Distinctive Fur Pattern [-1]

Disadvantages: Distinctive Features (Fur Pattern) [-1]

Witch Cat [0]

Advantages: Latent Psi (Probability Manipulation) [1], Unique Power (Probability Manipulation) [1]
Disadvantages: Reputation (Bad luck, Superstitious Felinoids Only) [-2]
Feature: Taboo Trait (Distinctive Fur Pattern) [0]

Optional Disadvantages: Unluckiness [-10]

General Felinoid Power-Ups

Silken Purr: Voice [10]
Giant, Adorable Eyes: Pitiable [5]
Hunter's Focus: Single Minded [5]

Predatory Felinoid Power-Ups

Sudden Savagery: +1 to +5 Striking ST (1 fatigue per use -20%) [4/level]
Pounce: Super Jump [10]

Felinoid Styles

The Primal Way
A modern, scientific approach to brawling that sells itself as a return to the "natural" and "primal" return to the roots of the Felinoid race.  Many Felinoids learn it as a form of self-defense when on the mean streets, though it's far less gentle than more self-defense focused martial arts.  Several of the techniques are found on GURPS Martial Arts: Yrth Fighting Styles, page 28.  Preferred tactics are an all-out move and slam to tackle the target, and then dominate them on the ground, or if on the defensive, to make defensive feints, remain mobile, and either move around and past your opponent to escape, or wear him down with scratches and eye-rakes before going in for the kill.

Skills: Acrobatics, Brawling, Wrestling
Techniques: Attack from Above, Arm Lock, Breakfall, Disarming (Wrestling), Eye-Rake, Evasion, Feint, Ground Fighting (Brawling, Wrestling), Rake, Scratch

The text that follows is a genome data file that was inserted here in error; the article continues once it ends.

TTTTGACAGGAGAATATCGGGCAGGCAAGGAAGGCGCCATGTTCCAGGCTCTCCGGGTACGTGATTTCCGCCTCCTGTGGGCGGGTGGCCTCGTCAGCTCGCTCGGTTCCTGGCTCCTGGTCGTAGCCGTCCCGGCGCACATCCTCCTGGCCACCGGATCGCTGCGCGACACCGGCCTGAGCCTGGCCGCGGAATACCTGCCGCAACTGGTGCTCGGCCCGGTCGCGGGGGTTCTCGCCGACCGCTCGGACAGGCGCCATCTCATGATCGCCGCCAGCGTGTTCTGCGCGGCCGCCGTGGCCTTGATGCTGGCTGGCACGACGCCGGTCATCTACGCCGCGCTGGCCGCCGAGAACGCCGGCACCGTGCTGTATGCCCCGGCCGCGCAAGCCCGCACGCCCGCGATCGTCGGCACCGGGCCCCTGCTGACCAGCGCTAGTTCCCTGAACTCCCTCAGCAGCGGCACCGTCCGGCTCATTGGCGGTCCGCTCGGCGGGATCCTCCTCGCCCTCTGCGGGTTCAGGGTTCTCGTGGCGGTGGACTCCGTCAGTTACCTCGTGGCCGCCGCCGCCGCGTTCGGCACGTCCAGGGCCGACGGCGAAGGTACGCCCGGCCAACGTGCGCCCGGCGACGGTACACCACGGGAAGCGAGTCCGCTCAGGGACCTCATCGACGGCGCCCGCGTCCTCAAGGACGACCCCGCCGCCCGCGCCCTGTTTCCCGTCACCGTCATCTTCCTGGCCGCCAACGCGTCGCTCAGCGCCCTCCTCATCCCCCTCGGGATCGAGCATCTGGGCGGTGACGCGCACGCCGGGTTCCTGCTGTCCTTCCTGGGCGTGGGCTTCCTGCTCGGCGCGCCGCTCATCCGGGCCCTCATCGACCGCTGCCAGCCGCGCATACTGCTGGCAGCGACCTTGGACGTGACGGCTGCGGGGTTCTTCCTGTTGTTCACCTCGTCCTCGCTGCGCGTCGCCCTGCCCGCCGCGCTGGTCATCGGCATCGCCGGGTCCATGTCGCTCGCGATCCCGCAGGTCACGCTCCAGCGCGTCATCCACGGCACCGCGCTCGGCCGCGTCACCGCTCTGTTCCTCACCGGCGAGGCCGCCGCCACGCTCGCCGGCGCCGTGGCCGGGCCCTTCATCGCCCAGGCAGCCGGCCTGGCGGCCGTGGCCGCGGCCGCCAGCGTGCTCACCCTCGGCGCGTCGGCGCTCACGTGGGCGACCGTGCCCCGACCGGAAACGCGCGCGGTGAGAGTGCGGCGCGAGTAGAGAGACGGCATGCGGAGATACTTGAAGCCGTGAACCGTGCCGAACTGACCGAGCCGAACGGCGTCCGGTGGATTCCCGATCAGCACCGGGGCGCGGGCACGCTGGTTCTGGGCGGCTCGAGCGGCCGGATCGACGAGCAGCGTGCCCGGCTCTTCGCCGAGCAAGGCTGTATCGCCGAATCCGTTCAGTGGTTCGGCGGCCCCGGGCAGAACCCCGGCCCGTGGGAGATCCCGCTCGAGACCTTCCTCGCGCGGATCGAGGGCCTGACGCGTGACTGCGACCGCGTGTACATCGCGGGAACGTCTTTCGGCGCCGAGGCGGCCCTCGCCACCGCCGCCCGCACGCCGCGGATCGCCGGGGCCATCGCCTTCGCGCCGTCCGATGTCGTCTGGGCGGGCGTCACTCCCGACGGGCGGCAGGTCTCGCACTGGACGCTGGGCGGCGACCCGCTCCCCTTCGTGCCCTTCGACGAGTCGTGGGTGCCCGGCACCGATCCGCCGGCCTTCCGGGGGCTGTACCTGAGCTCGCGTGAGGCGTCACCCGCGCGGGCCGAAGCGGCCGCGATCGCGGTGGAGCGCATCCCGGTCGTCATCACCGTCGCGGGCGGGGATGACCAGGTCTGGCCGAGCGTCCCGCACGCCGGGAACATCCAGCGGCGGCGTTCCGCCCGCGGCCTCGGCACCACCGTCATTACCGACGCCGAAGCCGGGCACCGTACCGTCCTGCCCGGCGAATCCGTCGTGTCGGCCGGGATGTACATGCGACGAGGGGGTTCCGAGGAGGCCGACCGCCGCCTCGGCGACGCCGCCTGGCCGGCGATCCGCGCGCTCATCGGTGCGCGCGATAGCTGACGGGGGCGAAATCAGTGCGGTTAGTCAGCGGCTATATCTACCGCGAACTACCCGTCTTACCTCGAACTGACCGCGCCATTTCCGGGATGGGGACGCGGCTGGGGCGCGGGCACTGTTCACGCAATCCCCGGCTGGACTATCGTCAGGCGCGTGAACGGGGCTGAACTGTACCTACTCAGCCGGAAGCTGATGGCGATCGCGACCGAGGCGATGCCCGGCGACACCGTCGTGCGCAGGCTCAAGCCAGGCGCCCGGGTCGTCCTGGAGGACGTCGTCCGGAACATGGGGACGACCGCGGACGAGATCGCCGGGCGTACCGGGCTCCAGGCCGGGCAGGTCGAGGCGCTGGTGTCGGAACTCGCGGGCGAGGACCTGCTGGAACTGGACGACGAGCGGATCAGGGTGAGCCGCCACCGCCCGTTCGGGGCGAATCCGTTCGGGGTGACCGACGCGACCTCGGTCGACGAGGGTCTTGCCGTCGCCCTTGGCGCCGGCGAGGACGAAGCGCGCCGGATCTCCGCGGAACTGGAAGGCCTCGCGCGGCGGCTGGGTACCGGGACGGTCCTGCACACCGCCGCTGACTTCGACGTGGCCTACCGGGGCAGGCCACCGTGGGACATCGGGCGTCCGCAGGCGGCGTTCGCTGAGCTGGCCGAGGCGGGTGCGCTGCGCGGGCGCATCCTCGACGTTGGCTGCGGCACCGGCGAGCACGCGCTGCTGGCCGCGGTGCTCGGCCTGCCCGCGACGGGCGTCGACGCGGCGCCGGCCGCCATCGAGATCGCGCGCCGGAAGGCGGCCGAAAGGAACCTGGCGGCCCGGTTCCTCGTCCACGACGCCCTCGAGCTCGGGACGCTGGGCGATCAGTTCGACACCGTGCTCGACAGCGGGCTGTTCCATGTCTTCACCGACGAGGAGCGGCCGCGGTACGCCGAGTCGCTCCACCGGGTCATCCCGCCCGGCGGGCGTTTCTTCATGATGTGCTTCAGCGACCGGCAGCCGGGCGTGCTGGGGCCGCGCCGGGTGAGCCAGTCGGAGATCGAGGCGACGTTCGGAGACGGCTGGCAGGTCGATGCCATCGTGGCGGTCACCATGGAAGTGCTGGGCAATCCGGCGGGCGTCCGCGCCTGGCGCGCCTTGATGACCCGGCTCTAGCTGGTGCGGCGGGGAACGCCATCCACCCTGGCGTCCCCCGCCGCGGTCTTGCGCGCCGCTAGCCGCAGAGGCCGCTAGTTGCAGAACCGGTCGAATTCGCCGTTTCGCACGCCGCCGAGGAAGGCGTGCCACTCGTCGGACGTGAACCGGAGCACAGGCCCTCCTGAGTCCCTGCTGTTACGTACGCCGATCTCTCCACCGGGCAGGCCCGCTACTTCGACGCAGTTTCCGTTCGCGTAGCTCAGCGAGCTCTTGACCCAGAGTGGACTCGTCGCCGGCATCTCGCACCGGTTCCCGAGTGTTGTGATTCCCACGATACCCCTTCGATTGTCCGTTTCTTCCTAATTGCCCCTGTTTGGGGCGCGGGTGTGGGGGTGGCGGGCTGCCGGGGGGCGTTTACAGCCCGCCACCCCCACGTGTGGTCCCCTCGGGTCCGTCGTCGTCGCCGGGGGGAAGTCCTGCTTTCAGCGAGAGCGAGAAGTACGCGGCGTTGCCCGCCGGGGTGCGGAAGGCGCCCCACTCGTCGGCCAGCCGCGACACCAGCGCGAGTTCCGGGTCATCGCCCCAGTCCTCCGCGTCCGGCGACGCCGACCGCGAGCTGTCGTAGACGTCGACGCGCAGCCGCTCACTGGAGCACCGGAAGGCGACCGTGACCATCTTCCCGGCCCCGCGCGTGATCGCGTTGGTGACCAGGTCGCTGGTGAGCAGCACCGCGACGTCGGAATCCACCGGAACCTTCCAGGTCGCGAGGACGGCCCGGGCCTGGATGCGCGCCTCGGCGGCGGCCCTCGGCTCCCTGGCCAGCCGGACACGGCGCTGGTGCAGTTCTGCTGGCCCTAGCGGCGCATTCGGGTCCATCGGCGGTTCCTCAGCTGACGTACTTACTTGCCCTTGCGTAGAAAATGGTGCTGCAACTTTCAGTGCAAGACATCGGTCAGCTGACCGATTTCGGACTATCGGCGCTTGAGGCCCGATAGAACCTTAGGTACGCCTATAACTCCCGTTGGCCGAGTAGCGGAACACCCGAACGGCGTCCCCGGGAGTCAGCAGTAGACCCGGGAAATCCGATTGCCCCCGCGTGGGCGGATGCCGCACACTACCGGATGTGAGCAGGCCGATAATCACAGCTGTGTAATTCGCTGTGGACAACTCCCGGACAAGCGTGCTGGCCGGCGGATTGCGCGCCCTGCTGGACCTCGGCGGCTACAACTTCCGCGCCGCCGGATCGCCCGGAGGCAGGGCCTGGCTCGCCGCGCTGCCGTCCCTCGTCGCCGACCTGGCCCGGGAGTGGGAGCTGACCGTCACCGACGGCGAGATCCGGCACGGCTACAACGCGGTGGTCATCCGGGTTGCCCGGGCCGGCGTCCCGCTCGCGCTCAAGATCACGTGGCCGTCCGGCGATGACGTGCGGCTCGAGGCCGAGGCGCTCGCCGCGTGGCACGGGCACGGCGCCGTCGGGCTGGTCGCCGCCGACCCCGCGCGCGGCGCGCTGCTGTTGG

Cinematic Skills: Breaking Blow, Flying Leap, Mental Strength, Power Blow, 
Cinematic Techniques: Roll with Blow, Springing Attack
Perks: Dirty Fighting, Ground Guard, Iron Hands, Neck Control (Brawling), Rapid Retraction (Claws), Sure_Footed (Uneven).

Optional Skills: Climbing, Spear, Stealth, Survival (Jungle)

Death Walking
In the original culture of the Felinoids, long before various galactic powers smashed their culture and sold many of them into slavery, felinoids believed that "black" (or white) felinoids were psychopomps who guided the dead to their final rest, and guarded the living from the return of the dead.  The legacy of this cult is the superstition of black felinoids as "unlucky," reflected in their latent psionic ability.  A few lingering remnants of the cult exist, seeking black felinoids and trying to help them find their true path as guardians of Felinoid souls.

Death Walking can only be taught to those who have unlocked Probability Manipulation, which is most common among "Witch Cat" felinoids, but it could be taught to mystics of other races if they somehow acquire access to the power.

Required Skills: Meditation, Religious Ritual, Theology (Felinoid Shamanism)
Psionic Skills: Coincidence, Combat Sense, Curse, Retrocognitive Flashback, True Sight, Weather Control, 
Learned Prayers: Commune with Dead, Inured Mind, Roads of Broken Communion, Roads of Broken Communion (Enhanced), Horrifying Truth, Sense Death, 
Techniques: Deep Trance (Meditation), Delayed Effect (Curse), Remove Curse (Curse), Symobolic Death Lore (Theoloogy), Unsupervised Change (Weather Control), 
Perks: Body Discipline, Ecstatic Psi, Frightening Side Effects (Curse), Mind Games (Curse), Psionic Adaption (Retrocognitive Flashbacks to Probability Manipulation), Psionic Adaption (True Sight to Probability Manipulation), Psychic Symbolism (Death; Curse), Signature Miracle(Lesser Avatar of Death), Symbolism Mastery (Death), Stabilizing Skill (Religious Ritual), Twisted Energy Compensation, 

Optional Advantages: Legendary Reputation (Death), Thanatologist [5/level]
Optional Skills: Exorcism, Initmidation, Occultism